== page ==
By Afro-Middle East Centre
The election of General Michel Aoun as president of Lebanon earlier this month ends a two-and-half year stalemate when the country could not agree on who the president should be, and parliament extended its own term twice. It also points to a reconfiguration of the bipolar coalition politics which have severely gridlocked the country’s formal political processes. Aoun’s election was spurred mainly by domestic political manoeuvrings, but it will mean little in terms of service delivery and improvements in governance for the Lebanese citizenry. Nor will it result in any immediate change in the country’s stance toward the Syrian crisis. (Syria is an always-looming factor in Lebanese politics.) Indeed, Lebanese politics and governmental functions were only minimally impacted by the presidential vacuum; this because of the country’s entrenched sectarian and religious patronage networks, and because a convergence over the Syrian spillover into Lebanon had, since 2014, seen mainstream politicians being forced to work together. Aoun’s election does, however, indicate that Lebanon’s confessional political system remains entrenched.
Currently leader of the Christian Maronite Free Patriotic Movement (FPM), Aoun is a former army chief who had been previously involved in a failed attempt to eject Syrian troops from Lebanon after the 1989 Taif Accords which ended Lebanon’s fifteen-year-long civil war. He spent fifteen years in self-imposed exile in Paris after the war and after his unsuccessful attempt to head a rival administration in the years preceding Taif. In 2006 he and the FPM sealed an agreement with Hizbullah, and Aoun changed his position on the Syrian regime, then headed by Bashar al-Asad.
Elected by simple majority, Aoun’s installation as president was a mere formality after he had received the backing of the largest Sunni party, Saad Hariri’s Future Movement (FM), a week earlier. The main reason that a president could not be elected in the past two-and-half years was that the two main political blocs – one led by Hariri’s FM and the other by Hizbullah – could not agree on a single candidate. This stalemate has its origins in the confessional political system left behind by the French when Lebanon gained independence in 1943. In terms of that system, the 128 parliamentary seats are divided equally between Muslims (Sunni and Shi'a) and Christians (Maronite and Catholic); and the president must be a Maronite Christian, the prime minister a Sunni, and the parliamentary speaker a Shi'a. The Taif Accords were supposed to be a stepping stone to take the country beyond confessional politics, but the various roleplayers have not succeeded in transcending sectarian politics.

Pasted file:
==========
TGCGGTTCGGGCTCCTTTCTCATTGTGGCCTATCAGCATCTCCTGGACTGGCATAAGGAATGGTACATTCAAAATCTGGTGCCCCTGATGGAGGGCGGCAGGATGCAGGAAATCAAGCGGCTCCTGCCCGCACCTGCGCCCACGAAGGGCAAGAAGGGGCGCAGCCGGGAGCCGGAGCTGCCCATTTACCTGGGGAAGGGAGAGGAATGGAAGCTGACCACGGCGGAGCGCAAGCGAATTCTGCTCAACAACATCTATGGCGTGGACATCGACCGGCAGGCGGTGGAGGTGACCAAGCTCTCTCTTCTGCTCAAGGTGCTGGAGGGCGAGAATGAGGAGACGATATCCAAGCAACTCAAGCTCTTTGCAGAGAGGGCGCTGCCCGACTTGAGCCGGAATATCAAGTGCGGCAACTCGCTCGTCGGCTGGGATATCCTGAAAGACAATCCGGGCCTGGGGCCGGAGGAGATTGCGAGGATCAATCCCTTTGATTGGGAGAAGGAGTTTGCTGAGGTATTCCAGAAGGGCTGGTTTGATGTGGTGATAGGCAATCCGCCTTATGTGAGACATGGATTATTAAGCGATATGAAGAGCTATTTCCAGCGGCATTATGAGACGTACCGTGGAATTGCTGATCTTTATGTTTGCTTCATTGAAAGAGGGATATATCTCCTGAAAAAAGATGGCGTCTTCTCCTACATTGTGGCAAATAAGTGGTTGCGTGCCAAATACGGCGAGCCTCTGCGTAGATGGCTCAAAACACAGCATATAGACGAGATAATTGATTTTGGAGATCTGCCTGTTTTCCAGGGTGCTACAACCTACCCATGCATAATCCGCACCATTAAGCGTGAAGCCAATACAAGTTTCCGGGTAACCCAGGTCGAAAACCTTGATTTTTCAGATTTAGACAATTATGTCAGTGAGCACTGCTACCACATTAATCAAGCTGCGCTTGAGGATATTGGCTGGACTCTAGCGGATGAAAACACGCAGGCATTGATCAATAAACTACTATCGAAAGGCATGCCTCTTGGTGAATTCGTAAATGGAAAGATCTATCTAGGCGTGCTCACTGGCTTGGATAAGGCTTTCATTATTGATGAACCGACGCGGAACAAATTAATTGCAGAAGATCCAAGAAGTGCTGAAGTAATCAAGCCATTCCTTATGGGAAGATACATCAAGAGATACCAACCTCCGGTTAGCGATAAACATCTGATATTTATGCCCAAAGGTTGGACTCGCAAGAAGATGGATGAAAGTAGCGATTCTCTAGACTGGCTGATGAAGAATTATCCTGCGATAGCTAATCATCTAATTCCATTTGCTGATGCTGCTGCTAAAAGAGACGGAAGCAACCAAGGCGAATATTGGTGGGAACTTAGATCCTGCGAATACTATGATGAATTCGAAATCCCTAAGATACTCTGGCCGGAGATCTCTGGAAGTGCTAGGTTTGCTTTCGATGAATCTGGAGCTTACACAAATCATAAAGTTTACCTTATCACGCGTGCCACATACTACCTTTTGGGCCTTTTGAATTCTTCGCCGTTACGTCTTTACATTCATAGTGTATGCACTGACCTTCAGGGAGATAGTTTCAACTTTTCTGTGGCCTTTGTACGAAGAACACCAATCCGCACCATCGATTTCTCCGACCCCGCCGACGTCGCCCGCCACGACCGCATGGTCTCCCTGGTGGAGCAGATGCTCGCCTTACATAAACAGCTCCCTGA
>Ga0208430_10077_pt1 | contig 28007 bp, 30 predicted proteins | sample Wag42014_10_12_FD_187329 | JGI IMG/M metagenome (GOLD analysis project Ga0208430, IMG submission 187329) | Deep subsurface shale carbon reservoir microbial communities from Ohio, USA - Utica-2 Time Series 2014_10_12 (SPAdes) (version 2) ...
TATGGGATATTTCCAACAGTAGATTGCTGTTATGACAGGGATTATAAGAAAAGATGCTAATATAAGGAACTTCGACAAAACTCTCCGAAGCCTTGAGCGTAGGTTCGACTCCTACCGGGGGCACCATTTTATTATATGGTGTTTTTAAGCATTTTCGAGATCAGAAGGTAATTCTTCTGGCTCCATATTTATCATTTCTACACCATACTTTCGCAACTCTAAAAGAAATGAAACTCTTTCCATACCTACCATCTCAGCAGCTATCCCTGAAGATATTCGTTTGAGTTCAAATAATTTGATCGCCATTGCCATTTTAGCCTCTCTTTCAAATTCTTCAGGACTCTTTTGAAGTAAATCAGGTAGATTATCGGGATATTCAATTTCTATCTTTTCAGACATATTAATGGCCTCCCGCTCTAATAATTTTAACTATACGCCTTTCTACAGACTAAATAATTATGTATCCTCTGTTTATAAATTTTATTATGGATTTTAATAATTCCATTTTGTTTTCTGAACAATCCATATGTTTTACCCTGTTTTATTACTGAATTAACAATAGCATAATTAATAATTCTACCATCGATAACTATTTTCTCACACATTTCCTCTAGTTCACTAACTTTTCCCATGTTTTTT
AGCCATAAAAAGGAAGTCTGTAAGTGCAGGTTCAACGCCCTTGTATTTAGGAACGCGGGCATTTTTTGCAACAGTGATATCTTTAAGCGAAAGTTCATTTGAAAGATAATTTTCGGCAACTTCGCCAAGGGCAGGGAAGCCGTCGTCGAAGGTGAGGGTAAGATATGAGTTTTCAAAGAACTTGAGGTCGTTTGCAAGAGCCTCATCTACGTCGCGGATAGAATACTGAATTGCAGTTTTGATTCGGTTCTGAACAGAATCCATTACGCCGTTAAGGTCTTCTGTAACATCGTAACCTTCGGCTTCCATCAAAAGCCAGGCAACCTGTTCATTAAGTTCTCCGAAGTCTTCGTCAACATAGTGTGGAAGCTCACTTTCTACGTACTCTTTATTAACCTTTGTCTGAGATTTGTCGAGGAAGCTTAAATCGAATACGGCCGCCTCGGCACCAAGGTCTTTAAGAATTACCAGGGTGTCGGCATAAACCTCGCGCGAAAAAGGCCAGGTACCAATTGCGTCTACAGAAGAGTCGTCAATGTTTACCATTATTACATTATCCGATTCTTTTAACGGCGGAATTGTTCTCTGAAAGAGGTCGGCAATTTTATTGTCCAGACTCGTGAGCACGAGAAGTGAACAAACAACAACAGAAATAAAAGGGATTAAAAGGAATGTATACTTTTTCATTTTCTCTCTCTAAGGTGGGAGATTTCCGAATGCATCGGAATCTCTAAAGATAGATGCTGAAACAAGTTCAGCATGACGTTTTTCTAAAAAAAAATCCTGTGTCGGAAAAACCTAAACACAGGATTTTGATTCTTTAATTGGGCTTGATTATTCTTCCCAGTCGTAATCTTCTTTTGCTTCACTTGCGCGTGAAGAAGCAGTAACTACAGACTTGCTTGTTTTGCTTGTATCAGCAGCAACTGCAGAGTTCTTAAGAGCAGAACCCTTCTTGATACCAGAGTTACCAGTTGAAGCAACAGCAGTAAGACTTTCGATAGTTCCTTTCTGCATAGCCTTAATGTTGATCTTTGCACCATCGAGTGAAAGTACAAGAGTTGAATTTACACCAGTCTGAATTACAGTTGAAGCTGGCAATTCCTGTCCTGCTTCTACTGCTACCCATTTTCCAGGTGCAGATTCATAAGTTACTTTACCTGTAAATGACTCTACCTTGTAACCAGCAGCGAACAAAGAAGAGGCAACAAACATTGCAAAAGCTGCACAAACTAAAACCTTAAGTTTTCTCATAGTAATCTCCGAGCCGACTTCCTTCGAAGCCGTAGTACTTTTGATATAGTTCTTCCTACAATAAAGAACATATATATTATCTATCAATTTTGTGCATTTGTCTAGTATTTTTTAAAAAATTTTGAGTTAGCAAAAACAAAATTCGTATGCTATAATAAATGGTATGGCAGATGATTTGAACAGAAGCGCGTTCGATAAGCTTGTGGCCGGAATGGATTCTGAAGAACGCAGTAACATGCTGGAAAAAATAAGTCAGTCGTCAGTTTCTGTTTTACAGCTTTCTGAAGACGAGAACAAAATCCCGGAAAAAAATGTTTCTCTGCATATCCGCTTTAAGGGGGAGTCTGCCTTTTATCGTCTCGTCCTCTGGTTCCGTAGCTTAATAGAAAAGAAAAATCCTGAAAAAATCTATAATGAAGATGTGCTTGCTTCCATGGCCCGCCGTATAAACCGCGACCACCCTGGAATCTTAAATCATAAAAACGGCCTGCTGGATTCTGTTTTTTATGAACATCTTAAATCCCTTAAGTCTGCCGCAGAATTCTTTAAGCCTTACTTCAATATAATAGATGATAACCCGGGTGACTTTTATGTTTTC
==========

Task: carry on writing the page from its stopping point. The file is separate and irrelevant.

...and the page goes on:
Hariri’s decision to finally support Hizbullah’s candidate meant that an eighty-six-member parliamentary quorum was realised, and thus, on the forty-fifth attempt since the term of the former president, Michel Suleiman, ended in May 2014, the country was able to elect a president. Hariri’s backing means that there has been a serious attempt by all sides to transcend the bitter divide between the Hizbullah-led March 8 and FM-led March 14 coalitions, formed after the assassination of Hariri’s father and former prime minister, Rafic. This is also the first time that the three largest political parties – FM, Hizbullah and FPM – have endorsed the same candidate.
The change is a result of both domestic and regional political shifts, which have caused Lebanese politicians to reassess the coalition politics that had been in place for over a decade. The impasse regarding the presidential vacuum did not serve Hariri’s political agenda. It ensured that he would not be able to become prime minister because he would be blocked by Hizbullah and its March 8 allies. Although the current prime minister, Tammam Salam, was nominated by Hariri’s March 14 coalition, he played the role of an independent candidate by also maintaining ties with March 8, leaving Hariri without firm control over the government. The deal to elect Aoun as president secured Hariri’s position as prime minister, and he is already rushing to form his cabinet before Lebanon’s Independence Day on 22 November. With Lebanon’s presidency being a ceremonial position, the prime minister is actually more important in terms of governance. The cabinet is expected to mirror the confessional proportions in parliament, and could see Hizbullah ministers serving in Hariri’s government. Hariri was likely also concerned that the delay in electing a president was keeping him out of power at a time when Sunni opinions on a number of issues were diverging. Further delays could see other Sunni politicians such as former justice minister, Ashraf Rifi, or Salafi cleric Ahmed Al-Assir, winning over Sunni support. He thus took a gamble – despite opposition even from within his party – and it seems the gamble will pay off.